Their battle rages, as the Skull actually gets his hands dirty for once, proving why he was able to go hand-to-hand with the greatest combatant in history (or, at least, a reasonable facsimile thereof) before going mad-scientist with a chest-mounted “destructor” beam! (You know you write about comics a lot when “Destructor” doesn’t get flagged as a misspelling.)
One has to wonder about the genius of this Red Skull, as he seemed to blow himself up as often as not, and was eventually murdered by nothing more exotic than a guy with a gun. Still, the explosion allows the Skull to escape, and gives Spider-Man the proof he needs to clear his parents. Remember the “Bad Guy Membership Card?”
IT WAS ACTUALLY HIDING A GOOD-GUY MEMBERSHIP CARD!!!! YAAAAY!
This moment is a pretty good one, even if the mechanism of Spider-Man’s joy is a little bit suspect, and the sight of a jubilant Spidey swinging over The Casbah, thrusting his fist at the sky in triumph is a great one. Most interestingly, the artists managed to convey emotion without “cheating” and manipulating the eyes of Spider-Man’s mask, something that always bothers me. Being a KING-SIZED SPECIAL ISSUE (**coughannualcough**), this issue is rounded out with some special features and pin-ups, including one that gave me quite a laugh…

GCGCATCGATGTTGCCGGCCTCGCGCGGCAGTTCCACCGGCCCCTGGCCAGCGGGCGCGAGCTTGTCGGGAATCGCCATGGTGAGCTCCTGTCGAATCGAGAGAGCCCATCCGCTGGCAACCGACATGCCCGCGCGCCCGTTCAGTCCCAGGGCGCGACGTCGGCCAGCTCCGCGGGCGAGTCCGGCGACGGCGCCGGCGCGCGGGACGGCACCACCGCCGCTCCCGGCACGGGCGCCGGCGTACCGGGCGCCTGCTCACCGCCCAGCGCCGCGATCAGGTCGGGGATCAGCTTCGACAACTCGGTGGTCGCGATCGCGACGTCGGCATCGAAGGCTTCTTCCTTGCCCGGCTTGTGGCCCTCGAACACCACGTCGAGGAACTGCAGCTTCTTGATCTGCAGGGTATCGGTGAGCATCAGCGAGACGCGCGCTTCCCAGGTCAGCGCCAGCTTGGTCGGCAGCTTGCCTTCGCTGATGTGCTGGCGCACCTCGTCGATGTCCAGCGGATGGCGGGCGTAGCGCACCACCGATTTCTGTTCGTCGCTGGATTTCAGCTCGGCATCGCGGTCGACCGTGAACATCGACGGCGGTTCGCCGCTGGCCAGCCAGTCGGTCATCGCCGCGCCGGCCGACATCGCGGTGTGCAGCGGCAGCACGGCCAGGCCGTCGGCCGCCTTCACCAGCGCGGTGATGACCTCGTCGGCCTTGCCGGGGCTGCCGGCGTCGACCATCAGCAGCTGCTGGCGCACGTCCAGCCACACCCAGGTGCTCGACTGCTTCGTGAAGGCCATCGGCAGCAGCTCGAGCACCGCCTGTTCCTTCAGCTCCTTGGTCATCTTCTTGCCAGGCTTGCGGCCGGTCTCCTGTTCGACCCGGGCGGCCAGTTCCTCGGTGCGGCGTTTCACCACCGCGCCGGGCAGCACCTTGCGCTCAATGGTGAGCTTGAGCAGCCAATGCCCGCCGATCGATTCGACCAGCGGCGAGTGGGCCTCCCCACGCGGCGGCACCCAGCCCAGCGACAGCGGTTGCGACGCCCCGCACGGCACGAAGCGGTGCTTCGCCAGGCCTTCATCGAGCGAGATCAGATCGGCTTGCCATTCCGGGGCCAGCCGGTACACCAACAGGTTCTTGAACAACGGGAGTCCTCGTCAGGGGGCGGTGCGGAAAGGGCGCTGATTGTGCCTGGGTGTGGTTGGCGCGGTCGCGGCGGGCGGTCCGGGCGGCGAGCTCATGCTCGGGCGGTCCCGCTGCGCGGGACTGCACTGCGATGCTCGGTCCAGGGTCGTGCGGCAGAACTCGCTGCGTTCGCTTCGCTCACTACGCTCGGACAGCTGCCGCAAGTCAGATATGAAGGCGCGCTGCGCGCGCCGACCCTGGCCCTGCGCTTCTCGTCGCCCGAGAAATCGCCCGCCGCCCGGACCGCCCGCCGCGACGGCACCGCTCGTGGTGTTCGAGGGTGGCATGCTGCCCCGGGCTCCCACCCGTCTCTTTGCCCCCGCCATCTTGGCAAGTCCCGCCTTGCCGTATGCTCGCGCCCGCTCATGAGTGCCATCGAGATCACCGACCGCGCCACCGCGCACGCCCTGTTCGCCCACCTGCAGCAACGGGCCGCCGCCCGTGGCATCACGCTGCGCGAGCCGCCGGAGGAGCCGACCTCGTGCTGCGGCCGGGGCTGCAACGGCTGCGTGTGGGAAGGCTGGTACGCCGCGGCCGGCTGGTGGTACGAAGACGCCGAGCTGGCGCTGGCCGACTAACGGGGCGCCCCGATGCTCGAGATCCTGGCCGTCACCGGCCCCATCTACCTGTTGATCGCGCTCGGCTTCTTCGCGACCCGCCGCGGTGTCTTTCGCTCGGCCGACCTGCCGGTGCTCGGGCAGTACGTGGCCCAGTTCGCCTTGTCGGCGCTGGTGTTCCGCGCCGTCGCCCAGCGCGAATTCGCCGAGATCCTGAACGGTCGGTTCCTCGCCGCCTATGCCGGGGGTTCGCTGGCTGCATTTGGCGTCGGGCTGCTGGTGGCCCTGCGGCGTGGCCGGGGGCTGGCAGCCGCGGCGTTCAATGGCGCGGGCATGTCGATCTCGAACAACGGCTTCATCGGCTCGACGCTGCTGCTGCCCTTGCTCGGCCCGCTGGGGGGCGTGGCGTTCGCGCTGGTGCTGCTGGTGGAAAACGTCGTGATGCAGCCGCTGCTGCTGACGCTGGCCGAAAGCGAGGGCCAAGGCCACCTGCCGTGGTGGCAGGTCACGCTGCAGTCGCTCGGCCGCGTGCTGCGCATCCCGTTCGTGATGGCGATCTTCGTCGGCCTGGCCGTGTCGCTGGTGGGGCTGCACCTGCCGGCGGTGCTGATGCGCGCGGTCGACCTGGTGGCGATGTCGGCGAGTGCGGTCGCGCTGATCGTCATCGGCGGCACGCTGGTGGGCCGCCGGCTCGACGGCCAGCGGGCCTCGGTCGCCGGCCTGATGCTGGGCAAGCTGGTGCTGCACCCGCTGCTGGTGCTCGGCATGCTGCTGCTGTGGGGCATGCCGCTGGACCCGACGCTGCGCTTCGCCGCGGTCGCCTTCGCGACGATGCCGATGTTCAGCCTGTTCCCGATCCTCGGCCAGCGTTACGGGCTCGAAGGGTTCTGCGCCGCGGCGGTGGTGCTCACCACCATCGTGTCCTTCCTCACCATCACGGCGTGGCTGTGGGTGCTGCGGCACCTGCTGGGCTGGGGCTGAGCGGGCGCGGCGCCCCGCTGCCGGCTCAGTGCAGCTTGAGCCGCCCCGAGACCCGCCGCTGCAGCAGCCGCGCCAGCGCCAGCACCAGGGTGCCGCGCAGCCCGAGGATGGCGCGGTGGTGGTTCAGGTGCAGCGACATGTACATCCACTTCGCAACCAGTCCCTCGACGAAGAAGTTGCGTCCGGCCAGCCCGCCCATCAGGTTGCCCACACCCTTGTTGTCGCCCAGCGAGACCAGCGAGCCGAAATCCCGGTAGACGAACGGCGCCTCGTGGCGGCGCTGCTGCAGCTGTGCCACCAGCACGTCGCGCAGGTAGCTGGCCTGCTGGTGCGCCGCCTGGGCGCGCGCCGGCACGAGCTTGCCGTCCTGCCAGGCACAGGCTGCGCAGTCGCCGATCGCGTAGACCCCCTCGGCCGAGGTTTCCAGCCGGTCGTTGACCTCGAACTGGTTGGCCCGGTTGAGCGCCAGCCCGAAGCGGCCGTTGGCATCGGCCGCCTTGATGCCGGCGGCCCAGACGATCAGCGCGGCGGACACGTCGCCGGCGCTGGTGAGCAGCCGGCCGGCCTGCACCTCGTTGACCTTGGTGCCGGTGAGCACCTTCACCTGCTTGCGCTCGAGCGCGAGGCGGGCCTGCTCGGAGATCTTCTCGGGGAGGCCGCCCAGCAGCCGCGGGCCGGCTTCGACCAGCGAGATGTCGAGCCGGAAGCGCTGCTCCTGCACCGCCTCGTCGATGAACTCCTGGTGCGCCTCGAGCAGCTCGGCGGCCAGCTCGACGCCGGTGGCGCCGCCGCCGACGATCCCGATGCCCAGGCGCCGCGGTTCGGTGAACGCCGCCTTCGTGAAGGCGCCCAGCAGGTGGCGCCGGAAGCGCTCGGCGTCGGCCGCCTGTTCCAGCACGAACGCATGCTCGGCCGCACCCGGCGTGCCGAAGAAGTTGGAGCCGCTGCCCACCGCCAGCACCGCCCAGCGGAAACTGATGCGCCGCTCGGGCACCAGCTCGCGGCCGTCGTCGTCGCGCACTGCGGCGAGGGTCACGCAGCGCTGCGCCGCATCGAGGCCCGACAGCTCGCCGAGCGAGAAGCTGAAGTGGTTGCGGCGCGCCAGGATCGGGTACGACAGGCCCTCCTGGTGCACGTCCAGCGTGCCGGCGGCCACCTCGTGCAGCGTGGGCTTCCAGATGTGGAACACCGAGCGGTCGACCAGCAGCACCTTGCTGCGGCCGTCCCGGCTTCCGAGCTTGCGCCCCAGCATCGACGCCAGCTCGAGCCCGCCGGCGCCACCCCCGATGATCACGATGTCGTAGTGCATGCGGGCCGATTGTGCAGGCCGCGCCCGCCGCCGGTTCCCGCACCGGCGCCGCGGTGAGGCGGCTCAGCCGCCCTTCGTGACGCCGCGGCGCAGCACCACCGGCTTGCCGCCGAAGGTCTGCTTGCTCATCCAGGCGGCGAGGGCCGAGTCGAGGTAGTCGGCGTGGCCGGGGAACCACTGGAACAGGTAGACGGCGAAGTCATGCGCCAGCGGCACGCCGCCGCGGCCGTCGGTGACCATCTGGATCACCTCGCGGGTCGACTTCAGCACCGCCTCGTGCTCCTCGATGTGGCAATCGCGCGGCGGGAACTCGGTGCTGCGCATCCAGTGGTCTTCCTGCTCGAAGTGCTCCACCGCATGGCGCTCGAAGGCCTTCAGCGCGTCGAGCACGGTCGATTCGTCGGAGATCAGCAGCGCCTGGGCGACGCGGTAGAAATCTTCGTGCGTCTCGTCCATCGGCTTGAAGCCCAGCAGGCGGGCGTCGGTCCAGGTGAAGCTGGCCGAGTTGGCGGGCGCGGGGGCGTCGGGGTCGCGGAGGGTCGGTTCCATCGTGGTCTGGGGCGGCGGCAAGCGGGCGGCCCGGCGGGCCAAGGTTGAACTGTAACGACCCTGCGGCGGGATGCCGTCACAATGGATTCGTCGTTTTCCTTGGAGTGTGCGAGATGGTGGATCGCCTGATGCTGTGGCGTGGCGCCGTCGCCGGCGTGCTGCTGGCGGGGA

…while also making me sad, in that comic books of 1968 were designed to compete with more than just the comic books from the other companies that served the 50,000 or so customers who know where the comic shops are. This issue’s take on Casablanca (or perhaps the Maltese Falcon?) is a fun one, and at this point in time, the reveal that Peter’s parents were secret spies was a cool one. Later years would turn this retcon into “Peter’s parents were the GREATEST spies ever!” and eventually revive them before turning them into killer robots or something, but this issue works on its own merits. Amazing Spider-Man King-Sized Special #5 still stands as a minor Key Issue of Spidey’s early years, and even without Romita, it looks pretty good (so long as you’re looking as Spider-Man’s mask head-on), and earns a strong-but-overly-melodramatic 3.5 out of 5 stars overall.
DID YOU READ THIS ISSUE? RATE IT!